Top Entry-Level Medical & Health Careers

The Bureau of Labor Statistics has revealed that the medical field is currently experiencing a growth spurt expected to continue through 2018, marking the onset of a trend which began in 2008. Among the reported, fastest growing entry-level careers, six jobs in the medical field have earned ranks in the top level of these projected figures. For a detailed glimpse at what these professional opportunities can offer you, take a close look at the overview below. The time is now to begin a career in the medical field.

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1

Overall Score:

9.8

  • Salary (Avg Annual): $67,720
  • Job Growth Rate: 22.20%
  • Employed: 2,655,020
  • Job Satisfaction: HIGH
1

Registered Nurses

More than half a million jobs as registered nurses (RNs) are anticipated to be available by the end of 2018. The minimum level of education required to begin a career as a registered nurse is an associate’s degree (ADN), while many applicants and graduates also have a bachelor of science in nursing (BSN). Prior related work experience is not required to enter the field. Registered nurses must pass the National Council Licensure Examination for Registered Nurses NCLEX-RN certification exam. After beginning a career as an RN, career growth opportunities include advanced practice RN (APRN) and other specialized roles. RNs work in hospitals, physicians’ offices, home healthcare services, nursing homes, and in many other fields. RNs coordinate patient care, address overall health and specific medical conditions, and discuss general medical concerns with patients and family members.

1

Overall Score:

9.7

  • Salary (Avg Annual): $29,760
  • Job Growth Rate: 33.90%
  • Employed: 523,260
  • Job Satisfaction: HIGH
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Medical Assistants

Medical assistants are in demand, and the entry level does not require a college degree. A high school diploma is the basic prerequisite to begin a program of study to become a medical assistant. A one-year certificate program or a two-year associate’s degree are offered from accredited schools, where students complete courses in math, science, medical terminology, medical billing, first aid, and other specialized areas. Graduates must pass an exam given by the American Association of Medical Assistants to become a certified medical assistant (CMA). Medical assistants perform these on-the-job duties: prepare exam rooms, take vital signs, give injections, draw blood, assist during minor procedures, and more. Medical assistants also receive on-the-job training while working in physicians’ offices, hospitals, and in other health care facilities.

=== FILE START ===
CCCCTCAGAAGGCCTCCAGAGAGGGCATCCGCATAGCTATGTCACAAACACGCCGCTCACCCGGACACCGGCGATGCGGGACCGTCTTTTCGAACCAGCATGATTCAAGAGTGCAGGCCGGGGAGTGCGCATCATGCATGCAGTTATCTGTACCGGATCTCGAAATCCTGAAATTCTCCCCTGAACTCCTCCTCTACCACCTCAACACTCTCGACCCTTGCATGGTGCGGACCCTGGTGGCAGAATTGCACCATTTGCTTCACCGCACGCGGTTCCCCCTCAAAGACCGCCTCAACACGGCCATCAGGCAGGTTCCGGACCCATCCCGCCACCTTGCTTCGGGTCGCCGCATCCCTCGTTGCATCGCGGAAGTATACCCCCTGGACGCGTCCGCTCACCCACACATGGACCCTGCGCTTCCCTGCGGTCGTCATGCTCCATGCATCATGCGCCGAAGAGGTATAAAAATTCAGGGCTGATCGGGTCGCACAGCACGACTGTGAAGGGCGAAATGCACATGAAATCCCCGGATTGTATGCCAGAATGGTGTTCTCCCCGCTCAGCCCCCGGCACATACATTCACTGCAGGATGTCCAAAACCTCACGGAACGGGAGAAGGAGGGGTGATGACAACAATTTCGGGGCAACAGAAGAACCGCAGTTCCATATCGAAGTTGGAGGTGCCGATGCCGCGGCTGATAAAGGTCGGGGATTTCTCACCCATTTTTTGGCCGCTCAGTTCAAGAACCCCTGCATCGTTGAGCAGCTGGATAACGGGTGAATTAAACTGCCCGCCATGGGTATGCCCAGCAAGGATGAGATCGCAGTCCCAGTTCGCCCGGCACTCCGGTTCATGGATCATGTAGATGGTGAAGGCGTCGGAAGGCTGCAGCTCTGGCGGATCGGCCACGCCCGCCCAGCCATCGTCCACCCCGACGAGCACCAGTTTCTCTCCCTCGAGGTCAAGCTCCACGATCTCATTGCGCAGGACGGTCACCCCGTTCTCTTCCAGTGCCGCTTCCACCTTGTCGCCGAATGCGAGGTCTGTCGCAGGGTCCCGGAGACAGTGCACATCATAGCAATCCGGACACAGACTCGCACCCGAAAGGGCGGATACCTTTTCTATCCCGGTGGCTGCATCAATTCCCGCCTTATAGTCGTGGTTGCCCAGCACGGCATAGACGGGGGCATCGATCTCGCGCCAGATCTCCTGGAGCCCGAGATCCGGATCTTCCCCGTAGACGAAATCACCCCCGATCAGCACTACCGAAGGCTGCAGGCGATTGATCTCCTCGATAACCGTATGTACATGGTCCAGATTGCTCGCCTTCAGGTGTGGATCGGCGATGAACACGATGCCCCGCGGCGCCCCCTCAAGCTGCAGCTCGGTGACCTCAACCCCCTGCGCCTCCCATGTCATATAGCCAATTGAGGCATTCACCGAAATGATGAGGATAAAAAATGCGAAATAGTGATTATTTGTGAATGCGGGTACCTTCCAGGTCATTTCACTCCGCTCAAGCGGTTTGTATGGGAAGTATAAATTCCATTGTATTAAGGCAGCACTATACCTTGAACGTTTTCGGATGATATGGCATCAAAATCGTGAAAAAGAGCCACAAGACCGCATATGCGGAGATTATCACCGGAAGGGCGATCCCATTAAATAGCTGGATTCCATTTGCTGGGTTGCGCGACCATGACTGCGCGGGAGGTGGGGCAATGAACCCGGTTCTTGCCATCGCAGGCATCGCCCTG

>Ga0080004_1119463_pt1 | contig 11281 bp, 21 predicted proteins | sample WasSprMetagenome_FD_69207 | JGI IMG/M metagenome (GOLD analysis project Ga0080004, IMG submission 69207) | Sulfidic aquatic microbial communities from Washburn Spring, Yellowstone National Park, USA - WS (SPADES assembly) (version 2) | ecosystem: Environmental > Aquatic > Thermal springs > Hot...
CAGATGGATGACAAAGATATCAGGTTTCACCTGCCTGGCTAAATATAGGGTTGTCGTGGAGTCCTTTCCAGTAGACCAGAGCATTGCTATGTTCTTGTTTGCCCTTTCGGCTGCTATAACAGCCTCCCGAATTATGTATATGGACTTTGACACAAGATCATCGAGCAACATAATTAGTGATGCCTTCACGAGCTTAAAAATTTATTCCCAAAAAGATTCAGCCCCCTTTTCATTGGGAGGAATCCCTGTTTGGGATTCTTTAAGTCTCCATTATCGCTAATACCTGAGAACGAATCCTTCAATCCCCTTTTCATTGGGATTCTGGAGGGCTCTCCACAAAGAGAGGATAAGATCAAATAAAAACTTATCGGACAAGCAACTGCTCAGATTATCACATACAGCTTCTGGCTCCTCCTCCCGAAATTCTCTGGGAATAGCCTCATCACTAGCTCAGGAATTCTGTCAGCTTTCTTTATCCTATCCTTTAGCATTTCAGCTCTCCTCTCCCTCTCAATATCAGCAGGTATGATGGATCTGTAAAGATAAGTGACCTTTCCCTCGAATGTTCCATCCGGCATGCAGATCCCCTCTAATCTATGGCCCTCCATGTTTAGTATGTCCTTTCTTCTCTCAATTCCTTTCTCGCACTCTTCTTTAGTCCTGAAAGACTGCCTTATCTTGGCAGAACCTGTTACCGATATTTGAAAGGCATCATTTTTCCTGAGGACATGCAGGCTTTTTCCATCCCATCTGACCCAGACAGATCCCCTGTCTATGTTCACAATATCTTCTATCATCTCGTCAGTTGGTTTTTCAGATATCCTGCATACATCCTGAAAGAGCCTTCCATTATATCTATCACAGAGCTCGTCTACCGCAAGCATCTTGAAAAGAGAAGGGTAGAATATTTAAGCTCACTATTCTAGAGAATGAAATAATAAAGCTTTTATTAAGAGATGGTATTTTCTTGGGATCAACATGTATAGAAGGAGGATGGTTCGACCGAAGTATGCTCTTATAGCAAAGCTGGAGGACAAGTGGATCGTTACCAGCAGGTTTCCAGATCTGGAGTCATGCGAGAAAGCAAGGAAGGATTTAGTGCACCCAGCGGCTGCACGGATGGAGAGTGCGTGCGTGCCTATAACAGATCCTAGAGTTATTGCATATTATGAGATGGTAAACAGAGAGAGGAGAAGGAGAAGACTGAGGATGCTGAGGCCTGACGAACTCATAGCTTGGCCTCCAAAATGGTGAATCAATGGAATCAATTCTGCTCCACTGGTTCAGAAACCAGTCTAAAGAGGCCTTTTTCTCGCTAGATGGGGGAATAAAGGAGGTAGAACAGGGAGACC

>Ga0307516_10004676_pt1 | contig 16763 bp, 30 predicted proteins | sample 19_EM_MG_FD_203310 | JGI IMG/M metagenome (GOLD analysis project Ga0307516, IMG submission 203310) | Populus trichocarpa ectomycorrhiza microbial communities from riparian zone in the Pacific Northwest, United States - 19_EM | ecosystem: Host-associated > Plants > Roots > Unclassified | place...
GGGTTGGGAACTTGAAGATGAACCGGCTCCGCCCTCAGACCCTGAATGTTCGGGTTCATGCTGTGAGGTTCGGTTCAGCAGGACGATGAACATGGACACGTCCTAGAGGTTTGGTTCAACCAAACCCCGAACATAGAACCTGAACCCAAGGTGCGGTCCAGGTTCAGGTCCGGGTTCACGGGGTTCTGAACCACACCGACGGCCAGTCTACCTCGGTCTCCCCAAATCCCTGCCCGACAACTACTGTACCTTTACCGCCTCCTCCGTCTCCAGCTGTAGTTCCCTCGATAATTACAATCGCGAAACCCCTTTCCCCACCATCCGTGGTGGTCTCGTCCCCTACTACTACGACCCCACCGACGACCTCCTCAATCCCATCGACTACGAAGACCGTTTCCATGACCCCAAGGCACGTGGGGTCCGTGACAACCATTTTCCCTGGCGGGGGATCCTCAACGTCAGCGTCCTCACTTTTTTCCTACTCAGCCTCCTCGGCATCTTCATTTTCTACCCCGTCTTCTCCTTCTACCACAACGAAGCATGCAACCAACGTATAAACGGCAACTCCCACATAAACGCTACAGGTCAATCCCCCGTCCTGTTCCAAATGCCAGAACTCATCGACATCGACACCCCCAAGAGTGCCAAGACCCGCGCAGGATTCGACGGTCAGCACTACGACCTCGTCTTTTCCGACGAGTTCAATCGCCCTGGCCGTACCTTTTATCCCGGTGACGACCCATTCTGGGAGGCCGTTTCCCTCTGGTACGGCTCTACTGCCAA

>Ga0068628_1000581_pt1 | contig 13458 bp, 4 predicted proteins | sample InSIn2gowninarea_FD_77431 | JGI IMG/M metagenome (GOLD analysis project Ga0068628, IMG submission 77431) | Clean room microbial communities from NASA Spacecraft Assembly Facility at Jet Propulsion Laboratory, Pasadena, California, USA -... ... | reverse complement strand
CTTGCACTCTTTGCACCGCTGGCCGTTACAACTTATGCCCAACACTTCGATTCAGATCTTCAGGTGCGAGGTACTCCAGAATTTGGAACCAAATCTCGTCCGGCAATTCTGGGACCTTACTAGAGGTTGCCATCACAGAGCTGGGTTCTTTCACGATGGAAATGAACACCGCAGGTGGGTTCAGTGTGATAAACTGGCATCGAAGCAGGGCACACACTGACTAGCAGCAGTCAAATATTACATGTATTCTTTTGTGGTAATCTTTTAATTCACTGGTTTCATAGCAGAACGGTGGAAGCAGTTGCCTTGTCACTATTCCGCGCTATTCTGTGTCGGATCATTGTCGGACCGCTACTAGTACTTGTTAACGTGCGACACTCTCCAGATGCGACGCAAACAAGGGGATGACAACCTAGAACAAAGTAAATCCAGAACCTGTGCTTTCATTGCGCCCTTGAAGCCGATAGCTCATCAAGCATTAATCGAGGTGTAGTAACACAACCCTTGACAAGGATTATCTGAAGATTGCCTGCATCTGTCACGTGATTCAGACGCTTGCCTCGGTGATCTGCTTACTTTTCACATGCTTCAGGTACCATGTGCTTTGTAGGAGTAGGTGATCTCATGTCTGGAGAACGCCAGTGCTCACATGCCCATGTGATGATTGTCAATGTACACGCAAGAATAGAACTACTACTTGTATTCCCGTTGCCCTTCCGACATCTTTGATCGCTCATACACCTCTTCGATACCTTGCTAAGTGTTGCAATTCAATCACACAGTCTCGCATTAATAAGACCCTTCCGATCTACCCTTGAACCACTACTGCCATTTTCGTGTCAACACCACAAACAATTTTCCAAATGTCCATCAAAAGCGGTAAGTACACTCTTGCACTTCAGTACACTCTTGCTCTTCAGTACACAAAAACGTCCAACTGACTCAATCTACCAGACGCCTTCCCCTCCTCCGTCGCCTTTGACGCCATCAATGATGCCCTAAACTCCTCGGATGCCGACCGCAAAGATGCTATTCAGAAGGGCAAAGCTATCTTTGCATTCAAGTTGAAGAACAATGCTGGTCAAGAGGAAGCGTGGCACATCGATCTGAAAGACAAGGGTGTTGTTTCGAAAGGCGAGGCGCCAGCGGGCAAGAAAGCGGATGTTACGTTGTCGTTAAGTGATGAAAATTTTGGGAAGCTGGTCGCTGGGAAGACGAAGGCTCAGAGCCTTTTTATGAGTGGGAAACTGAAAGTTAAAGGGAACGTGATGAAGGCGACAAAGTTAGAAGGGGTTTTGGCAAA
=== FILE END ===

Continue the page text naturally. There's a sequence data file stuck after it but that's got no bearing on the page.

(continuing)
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Overall Score:

9.5

  • Salary (Avg Annual): $41,360
  • Job Growth Rate: 20.65%
  • Employed: 730,290
  • Job Satisfaction: MEDIUM
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Licensed Practical Nurses and Vocational Nurses

Pursuing a career as a Licensed Practical Nurses and Vocational Nurses (LVN / LPN) requires fewer academic prerequisites than a registered nurse (RN), and the job is considered to be one step up in educational preparation with a higher pay scale. A high school diploma or the GED are the basic requirements to enter a one-year program to become an LVN / LPN. Typically, programs are offered by community colleges and vocational schools, with hands-on training directly with patients. After completing the training, graduates must be certified and licensed by the National Council of State Boards of Nursing after passing an exam for LPNs?the LCLEX-PN. The exam focuses on safe and effective patient care, health promotion and maintenance, and psychological / physiological integrity. LVNs / LPNs deliver basic nursing care under the supervision of registered nurses, doctors, and physicians.

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Overall Score:

9.5

  • Salary (Avg Annual): $54,340
  • Job Growth Rate: 9.24%
  • Employed: 53,510
  • Job Satisfaction: HIGH
4

Dietitians and Nutritionists

Dietitians and nutritionists have expertise in food and nutrition, and advising people on how to eat nutritionally balanced meals to live healthy lifestyles. They also provide guidance on how to achieve weight management and health-related goals. To pursue a career as a dietitian and nutritionist, most applicants hold a bachelor’s degree and undergo additional, supervised training. On a state-by-state basis, dietitians and nutritionists may be required to be licensed. Various work settings include cafeterias in hospitals, nursing homes, schools, special programs, and individual homes. Some dietitians and nutritionists enjoy a self-employed lifestyle.

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Overall Score:

9.3

  • Salary (Avg Annual): $35,010
  • Job Growth Rate: 20.33%
  • Employed: 176,090
  • Job Satisfaction: HIGH
5

Medical Billing & Health Information Technicians

Medical records and health information technicians are responsible for overseeing paper and electronic health information data. The educational requirements are a postsecondary certificate to enter the field, and some programs may require an associate’s degree. Maintaining accurate, easily accessible, and secure records are key areas of focus, including the management of patient databases, reimbursement of payments, and handling medical records. Typically, medical records and health information technicians work in hospitals and physicians’ offices. Professional certification may be mandatory by some employers.

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